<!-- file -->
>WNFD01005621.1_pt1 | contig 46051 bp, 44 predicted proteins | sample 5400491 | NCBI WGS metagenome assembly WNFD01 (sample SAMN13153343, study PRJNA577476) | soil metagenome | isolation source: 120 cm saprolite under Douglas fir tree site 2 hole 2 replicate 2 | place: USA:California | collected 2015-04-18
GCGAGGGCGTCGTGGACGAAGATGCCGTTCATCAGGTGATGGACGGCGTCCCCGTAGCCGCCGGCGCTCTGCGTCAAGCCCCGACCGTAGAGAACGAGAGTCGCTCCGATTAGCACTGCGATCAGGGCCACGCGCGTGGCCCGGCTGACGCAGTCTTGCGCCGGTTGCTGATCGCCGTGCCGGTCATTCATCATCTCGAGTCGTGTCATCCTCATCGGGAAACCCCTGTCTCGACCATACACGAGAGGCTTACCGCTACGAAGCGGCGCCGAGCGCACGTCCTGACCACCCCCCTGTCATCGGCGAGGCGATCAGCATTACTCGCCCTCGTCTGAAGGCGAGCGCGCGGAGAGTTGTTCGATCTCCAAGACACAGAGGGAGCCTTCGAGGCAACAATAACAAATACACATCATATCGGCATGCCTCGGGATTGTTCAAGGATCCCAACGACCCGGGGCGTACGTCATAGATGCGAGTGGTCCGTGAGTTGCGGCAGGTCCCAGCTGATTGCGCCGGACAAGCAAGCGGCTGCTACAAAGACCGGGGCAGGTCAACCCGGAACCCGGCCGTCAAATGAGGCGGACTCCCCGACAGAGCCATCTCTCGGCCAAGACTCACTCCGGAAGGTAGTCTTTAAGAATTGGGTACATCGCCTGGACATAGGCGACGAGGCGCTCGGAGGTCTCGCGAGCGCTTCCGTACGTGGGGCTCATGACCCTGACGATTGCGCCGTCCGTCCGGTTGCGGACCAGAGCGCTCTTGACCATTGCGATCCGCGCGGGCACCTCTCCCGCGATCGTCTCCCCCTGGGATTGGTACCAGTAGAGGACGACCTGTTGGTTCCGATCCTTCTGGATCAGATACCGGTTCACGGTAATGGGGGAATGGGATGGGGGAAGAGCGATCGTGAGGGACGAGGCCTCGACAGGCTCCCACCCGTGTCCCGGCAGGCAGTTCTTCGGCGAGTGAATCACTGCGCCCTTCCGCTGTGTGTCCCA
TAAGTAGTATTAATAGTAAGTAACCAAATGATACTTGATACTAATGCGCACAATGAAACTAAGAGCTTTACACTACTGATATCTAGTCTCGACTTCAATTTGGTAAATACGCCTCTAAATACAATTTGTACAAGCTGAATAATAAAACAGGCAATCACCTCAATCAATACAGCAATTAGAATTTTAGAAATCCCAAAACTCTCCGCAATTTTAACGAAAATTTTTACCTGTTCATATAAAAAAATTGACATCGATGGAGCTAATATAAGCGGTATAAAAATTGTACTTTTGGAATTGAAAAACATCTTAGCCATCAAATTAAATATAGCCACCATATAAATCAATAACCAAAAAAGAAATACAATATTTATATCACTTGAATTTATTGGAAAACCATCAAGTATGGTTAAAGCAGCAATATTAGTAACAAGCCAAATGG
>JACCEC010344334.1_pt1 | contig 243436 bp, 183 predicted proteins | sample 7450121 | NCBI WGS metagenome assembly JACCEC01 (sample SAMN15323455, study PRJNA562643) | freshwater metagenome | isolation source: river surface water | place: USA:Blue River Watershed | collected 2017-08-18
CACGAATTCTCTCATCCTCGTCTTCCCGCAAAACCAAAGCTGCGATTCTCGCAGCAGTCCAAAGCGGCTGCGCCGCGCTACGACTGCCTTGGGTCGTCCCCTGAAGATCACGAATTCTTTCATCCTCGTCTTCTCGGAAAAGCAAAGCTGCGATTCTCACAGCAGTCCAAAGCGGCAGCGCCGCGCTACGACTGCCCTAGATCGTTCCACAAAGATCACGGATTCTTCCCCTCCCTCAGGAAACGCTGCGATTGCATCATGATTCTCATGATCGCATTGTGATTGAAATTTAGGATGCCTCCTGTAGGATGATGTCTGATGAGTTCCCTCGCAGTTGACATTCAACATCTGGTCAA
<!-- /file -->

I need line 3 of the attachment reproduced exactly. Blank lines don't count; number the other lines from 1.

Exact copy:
TAAGTAGTATTAATAGTAAGTAACCAAATGATACTTGATACTAATGCGCACAATGAAACTAAGAGCTTTACACTACTGATATCTAGTCTCGACTTCAATTTGGTAAATACGCCTCTAAATACAATTTGTACAAGCTGAATAATAAAACAGGCAATCACCTCAATCAATACAGCAATTAGAATTTTAGAAATCCCAAAACTCTCCGCAATTTTAACGAAAATTTTTACCTGTTCATATAAAAAAATTGACATCGATGGAGCTAATATAAGCGGTATAAAAATTGTACTTTTGGAATTGAAAAACATCTTAGCCATCAAATTAAATATAGCCACCATATAAATCAATAACCAAAAAAGAAATACAATATTTATATCACTTGAATTTATTGGAAAACCATCAAGTATGGTTAAAGCAGCAATATTAGTAACAAGCCAAATGG